• The holidays are filled with so many events and things we can or want to do; it’s hard to pick what ends up making the list of what you do, where you go, and who you do those things with.

    It’s no different for our family. Seems like my December calendar had more highlighted items on it as “must do’s” this year, than ever before.

  • The season of frigid nights, warm gatherings, and good cheer is upon us as we prepare for 2018. This year was a whirlwind in the General Assembly as we passed historic legislation in the 2017 Session, held insightful policy discussions across the Commonwealth during the Interim, and analyzed proposed pension reform.

  •  Here are some reminders about preparing and cooking your Thanksgiving turkey. If a frozen turkey is your choice, you can safely defrost it in the refrigerator, allowing 24 hours for every 5 pounds in weight. Check that the original bag is not broken, to prevent raw juices from coming into contact with other foods.

  • Autumn has always been my favorite season; for me, the best part of fall in Kentucky is that it’s not summer. Nothing against sunshine, but I really love wearing sweaters and all the things this season brings like football and hot tea, glowing pumpkins and long runs through crunchy leaves.

    Another great part of autumn is the onset of the holidays and after Halloween here, I’m excited for more. Louisville had the most amazing Jack O’ Lanterns and Hodgenville had some fantastic costumes. (Check out the winners and pictures on page 22A and 23A, by the way.)

  • Just as we need food and water to survive, we also need meaningful social relationships and connections.

    While it is okay to feel lonely and to be alone at times, chronic loneliness can cause serious health concerns. Loneliness, if not addressed, can lead to social isolation, physical and mental decline and depression.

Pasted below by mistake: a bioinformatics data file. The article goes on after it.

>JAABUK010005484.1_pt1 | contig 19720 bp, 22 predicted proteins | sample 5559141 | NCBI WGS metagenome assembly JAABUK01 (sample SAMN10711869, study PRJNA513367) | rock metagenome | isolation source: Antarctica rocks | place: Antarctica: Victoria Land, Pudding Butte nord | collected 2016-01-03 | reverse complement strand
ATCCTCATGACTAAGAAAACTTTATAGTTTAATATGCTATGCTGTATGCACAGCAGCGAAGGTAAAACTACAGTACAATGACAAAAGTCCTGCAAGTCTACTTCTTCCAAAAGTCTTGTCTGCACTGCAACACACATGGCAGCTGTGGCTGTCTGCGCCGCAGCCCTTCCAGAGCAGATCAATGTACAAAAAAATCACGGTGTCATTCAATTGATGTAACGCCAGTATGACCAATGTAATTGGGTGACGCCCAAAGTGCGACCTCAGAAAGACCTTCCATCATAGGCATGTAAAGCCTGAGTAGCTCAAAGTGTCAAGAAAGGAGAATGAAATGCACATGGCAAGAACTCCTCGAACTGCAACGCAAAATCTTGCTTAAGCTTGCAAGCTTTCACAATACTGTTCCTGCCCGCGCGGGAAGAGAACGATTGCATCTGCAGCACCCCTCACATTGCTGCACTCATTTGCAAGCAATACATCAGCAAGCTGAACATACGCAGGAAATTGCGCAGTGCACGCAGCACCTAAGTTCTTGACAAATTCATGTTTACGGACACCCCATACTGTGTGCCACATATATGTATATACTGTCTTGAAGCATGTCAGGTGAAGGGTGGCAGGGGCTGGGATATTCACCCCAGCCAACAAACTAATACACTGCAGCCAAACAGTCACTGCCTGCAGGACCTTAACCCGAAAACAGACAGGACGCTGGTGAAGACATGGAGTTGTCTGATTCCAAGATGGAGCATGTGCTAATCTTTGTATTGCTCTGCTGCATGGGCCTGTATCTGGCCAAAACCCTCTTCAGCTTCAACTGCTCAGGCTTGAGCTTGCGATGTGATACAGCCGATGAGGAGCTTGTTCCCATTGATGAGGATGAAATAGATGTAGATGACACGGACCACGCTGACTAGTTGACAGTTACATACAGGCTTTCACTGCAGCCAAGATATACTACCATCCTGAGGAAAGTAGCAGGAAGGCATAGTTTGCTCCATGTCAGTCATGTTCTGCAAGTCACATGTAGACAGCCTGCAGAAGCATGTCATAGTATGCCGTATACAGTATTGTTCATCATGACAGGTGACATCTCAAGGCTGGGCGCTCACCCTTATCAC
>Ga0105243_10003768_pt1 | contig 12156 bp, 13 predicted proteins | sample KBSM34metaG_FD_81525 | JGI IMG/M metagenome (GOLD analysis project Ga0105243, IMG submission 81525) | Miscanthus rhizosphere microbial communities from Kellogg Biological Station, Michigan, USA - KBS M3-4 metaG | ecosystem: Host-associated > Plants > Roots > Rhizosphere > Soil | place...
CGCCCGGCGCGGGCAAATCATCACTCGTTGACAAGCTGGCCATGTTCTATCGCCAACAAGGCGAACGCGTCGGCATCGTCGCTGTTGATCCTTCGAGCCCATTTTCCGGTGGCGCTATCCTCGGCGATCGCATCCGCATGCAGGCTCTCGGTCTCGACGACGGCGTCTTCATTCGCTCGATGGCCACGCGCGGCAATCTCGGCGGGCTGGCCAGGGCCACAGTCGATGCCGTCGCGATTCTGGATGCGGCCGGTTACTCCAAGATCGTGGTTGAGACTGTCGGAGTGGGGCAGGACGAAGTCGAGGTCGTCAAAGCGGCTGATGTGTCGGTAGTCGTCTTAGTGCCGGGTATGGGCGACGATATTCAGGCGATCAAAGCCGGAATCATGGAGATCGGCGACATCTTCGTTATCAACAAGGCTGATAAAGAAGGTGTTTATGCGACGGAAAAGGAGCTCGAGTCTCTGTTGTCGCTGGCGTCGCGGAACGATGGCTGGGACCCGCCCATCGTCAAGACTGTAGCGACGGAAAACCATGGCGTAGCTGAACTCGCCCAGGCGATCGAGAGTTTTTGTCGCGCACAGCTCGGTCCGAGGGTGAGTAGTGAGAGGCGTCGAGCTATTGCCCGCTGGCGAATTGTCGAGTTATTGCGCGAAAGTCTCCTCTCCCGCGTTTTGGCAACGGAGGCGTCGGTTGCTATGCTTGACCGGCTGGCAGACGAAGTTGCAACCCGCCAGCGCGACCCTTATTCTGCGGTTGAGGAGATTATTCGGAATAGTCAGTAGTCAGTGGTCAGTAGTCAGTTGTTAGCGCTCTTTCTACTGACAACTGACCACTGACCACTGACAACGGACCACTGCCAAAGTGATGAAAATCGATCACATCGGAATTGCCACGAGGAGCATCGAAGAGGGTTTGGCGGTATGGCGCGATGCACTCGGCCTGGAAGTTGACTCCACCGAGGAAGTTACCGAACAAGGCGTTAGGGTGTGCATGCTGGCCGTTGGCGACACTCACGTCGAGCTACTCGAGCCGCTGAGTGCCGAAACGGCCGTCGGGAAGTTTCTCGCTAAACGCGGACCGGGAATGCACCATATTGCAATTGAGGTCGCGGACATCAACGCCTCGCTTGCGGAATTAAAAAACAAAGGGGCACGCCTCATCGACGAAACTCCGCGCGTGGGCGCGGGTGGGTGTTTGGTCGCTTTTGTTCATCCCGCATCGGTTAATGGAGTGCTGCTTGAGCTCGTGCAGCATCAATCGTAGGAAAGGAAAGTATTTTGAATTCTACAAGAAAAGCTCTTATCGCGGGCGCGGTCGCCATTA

• It’s no secret that Kentucky’s pension systems have been on a crash course for quite some time. Last November, we made a promise to Kentuckians to change the course of the Commonwealth, and with the collaboration of the Kentucky House, Governor Bevin, and the Kentucky Senate, that promise is fulfilled for current retirees and employees, and generations to come with the release of a plan to fix public pensions and ensure benefit obligations in the future.

  • How do you know when your body has had enough rest?  According to the sleep guidelines from the National Sleep Foundation (NSF) the average adult, from the ages of 24–64, should get about 7–9 hours of sleep every night. 

    Although there is no perfect amount of sleep for everyone, it would be wise to pay attention to how much sleep you get and how you feel.  If after only 7 hours of sleep you feel refreshed, it may be enough.  If after 7 hours you feel groggy or your body is sluggish, you may need more than just 7 hours. 

  • Lincoln Days has come and gone, and whew— what a weekend! Quilt show, art show, all the contests and entertainment— for a “small town festival” there’s so much to see. As a first timer, I attempted to see it all and didn’t even come close.

    Walking down Lincoln Boulevard, past the booths and open mic area, I looked around at the hundreds of people and wondered “What would Abraham Lincoln think about all this?”

    So I decided to ask him—although it took a few tries.

  • I went to my ten year high school class reunion on Friday, September 29.

    We had almost 200 people in our graduating class and around 25 of us attended our ten year reunion. With our spouses included, we had almost 40 people there.

    I found myself reminiscing before the reunion about all the memories of high school. We had a lot of fun and we talked about a lot of those memories while we were at the reunion.